OSR: What message are you trying to get across with Murdered Arc Remains?
GE: “I’m really cool, please, please like me”, as always.
OSR: If you had to win one million pounds what would you do with it?
GE: I’d buy a property and convert it into a recording studio and let all my friends make records for free forever.
OSR: Pineapple on pizza – yay or nay?
GE: No, but I feel no animosity towards people who do. I would even go half and half with someone who wanted pineapple on their half. If a bit of it accidentally got on my half, I would probably even eat it just to see if maybe nowadays I do like it. I probably still wouldn’t.
OSR: How do you feel the current coronavirus lockdown has influenced musicians and their careers?
GE: I think it’s affecting all of us differently. This has proven to be a unique set of challenges that a lot of people are overcoming very creatively and thriving within. For people who make their living touring, this is completely fucked. I know so many people who’ve had their entire year destroyed by this and have had months or even years of planning go directly down the drain.
From a broader view, though, I think this has really reminded people of how valuable arts and culture are to our daily lives. I hope we remember that after everything opens up again.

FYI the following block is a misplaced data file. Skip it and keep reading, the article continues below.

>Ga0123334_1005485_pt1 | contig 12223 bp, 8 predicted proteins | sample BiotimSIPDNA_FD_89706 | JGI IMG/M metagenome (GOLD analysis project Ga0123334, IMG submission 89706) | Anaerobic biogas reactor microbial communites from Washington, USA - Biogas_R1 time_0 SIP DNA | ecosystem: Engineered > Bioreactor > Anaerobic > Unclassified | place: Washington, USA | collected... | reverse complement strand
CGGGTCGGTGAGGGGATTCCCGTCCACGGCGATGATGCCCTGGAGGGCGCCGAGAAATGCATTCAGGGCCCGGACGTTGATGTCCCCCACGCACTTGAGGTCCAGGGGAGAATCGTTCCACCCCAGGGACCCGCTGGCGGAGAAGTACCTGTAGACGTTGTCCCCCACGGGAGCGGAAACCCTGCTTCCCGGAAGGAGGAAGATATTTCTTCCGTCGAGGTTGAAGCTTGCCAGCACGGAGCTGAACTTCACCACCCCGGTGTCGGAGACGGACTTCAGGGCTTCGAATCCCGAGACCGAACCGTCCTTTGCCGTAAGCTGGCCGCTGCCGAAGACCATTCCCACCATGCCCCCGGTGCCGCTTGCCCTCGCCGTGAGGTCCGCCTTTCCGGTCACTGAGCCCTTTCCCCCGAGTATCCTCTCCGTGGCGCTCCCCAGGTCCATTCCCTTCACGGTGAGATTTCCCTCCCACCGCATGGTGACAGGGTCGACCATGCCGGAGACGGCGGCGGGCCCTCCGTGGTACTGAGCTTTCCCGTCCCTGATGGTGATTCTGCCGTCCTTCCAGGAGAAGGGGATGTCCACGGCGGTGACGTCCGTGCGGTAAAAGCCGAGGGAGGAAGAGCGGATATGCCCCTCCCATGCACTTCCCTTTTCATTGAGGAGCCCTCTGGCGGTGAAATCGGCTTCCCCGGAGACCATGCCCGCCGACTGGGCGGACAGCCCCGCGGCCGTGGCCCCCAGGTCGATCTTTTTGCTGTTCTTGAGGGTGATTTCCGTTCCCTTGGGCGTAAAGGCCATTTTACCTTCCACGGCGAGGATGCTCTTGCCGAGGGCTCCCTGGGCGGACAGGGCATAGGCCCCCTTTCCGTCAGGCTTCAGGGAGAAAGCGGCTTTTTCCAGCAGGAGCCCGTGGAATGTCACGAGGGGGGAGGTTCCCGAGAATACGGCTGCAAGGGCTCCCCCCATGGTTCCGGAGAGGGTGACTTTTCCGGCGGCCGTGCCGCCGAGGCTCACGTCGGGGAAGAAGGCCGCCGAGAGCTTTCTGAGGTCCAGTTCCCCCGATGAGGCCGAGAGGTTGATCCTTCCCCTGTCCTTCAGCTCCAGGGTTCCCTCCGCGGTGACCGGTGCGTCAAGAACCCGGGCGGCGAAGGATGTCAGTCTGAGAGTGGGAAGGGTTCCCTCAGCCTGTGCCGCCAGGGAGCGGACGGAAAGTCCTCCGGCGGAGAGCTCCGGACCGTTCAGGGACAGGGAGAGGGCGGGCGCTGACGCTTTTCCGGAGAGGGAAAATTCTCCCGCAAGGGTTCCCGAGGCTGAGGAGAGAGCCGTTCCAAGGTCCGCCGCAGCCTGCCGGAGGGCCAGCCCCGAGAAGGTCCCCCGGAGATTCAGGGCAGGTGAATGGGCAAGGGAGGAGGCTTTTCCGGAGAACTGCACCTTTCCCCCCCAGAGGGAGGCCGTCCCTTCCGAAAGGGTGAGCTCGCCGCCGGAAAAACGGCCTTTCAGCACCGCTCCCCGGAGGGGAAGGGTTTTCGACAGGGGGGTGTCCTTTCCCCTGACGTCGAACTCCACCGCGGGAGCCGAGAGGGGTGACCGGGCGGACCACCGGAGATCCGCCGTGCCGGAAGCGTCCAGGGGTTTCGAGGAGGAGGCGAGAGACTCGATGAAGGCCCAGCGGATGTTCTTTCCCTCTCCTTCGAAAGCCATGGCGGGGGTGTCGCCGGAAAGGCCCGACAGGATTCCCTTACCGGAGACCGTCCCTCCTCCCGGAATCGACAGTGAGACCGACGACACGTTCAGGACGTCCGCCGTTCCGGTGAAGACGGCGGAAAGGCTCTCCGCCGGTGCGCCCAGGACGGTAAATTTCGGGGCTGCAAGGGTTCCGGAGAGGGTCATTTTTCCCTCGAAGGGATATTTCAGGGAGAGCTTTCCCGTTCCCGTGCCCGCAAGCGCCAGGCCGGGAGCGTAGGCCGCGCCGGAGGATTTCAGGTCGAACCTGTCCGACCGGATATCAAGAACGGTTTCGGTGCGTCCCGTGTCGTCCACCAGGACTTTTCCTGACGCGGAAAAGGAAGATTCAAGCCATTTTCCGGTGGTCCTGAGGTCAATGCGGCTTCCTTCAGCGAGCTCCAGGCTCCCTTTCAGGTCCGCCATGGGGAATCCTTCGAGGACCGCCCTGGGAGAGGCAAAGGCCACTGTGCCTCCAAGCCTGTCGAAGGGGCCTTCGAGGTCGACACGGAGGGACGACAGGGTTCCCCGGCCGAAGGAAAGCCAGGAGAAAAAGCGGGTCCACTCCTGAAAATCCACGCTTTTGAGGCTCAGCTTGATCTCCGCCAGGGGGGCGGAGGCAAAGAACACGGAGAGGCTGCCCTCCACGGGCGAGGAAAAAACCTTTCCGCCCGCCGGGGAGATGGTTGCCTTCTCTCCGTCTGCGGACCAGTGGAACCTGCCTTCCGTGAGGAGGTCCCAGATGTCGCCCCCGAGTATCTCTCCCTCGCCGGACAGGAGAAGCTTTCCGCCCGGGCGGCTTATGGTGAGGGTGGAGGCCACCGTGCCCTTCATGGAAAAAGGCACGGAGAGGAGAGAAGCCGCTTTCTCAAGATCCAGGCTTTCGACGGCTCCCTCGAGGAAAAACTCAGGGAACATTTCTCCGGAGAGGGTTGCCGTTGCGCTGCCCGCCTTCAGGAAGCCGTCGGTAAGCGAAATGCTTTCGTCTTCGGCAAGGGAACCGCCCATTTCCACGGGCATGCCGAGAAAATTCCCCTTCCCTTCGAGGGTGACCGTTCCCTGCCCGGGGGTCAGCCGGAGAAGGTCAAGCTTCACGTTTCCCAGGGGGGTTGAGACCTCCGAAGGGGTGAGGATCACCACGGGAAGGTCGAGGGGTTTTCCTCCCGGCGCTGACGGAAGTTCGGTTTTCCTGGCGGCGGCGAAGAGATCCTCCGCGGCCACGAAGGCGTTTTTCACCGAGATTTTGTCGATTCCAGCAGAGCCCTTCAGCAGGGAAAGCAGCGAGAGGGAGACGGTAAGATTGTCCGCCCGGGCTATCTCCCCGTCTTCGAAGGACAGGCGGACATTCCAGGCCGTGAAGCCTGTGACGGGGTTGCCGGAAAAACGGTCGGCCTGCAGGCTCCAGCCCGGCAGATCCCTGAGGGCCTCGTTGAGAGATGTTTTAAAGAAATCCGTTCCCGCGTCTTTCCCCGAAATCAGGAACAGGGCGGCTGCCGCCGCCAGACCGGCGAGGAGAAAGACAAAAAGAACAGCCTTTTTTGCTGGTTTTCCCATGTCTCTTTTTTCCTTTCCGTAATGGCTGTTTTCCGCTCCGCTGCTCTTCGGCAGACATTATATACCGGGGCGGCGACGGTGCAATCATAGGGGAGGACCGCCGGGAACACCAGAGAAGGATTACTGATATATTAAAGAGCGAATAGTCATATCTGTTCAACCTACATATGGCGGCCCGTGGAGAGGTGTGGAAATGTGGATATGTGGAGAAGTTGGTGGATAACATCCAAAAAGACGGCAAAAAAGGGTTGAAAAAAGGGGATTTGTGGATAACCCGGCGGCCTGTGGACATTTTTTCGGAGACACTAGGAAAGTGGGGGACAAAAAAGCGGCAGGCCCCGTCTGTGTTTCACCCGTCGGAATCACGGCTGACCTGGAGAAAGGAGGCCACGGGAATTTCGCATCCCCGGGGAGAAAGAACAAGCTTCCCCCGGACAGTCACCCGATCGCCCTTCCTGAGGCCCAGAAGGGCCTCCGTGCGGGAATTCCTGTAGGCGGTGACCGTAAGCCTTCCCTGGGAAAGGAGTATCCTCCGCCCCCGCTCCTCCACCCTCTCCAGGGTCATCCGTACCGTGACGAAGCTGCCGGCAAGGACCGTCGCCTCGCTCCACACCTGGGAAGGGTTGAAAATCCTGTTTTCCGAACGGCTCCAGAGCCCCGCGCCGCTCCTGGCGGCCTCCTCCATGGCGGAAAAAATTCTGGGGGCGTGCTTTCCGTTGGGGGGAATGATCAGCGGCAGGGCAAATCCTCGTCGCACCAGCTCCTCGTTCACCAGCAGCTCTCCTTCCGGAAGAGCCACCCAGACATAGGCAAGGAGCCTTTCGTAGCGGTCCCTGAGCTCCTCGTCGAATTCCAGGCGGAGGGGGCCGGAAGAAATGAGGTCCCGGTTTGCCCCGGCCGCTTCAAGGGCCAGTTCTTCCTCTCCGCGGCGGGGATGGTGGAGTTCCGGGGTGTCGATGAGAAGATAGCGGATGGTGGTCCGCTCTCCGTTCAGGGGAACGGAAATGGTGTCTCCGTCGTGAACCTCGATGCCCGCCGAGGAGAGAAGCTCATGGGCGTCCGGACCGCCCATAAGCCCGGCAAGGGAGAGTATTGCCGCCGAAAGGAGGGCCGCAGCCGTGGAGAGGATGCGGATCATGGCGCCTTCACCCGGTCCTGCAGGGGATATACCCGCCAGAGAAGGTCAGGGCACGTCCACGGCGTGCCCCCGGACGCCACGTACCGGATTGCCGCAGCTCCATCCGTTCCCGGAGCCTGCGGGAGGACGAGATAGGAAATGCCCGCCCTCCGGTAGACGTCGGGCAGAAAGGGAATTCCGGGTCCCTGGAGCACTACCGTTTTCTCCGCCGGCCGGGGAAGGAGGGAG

OSR: What do you think is the most important goal every person should have?
GE: To be as nice as possible to other people. To make the lives of the people around you as good as possible.
OSR: What can we expect from Gemini Eye for the rest of 2020 and beyond?
GE: I’ve been working on a collaborative ambient record with a friend that was meant to come out this month, but now we’ve had to work remotely on it instead of meeting in the studio so I think that’s coming out early May. It’s sounding really beautiful. I think it’s going to be good lockdown listening.
I’ve also just released a new comic book, Big Old Absconded Cress World II, although I’m not sure what the logistics of mailing things out to people is right now! I think that’s all backed up internationally.
The best thing to do is follow me on Twitter because I post about everything there.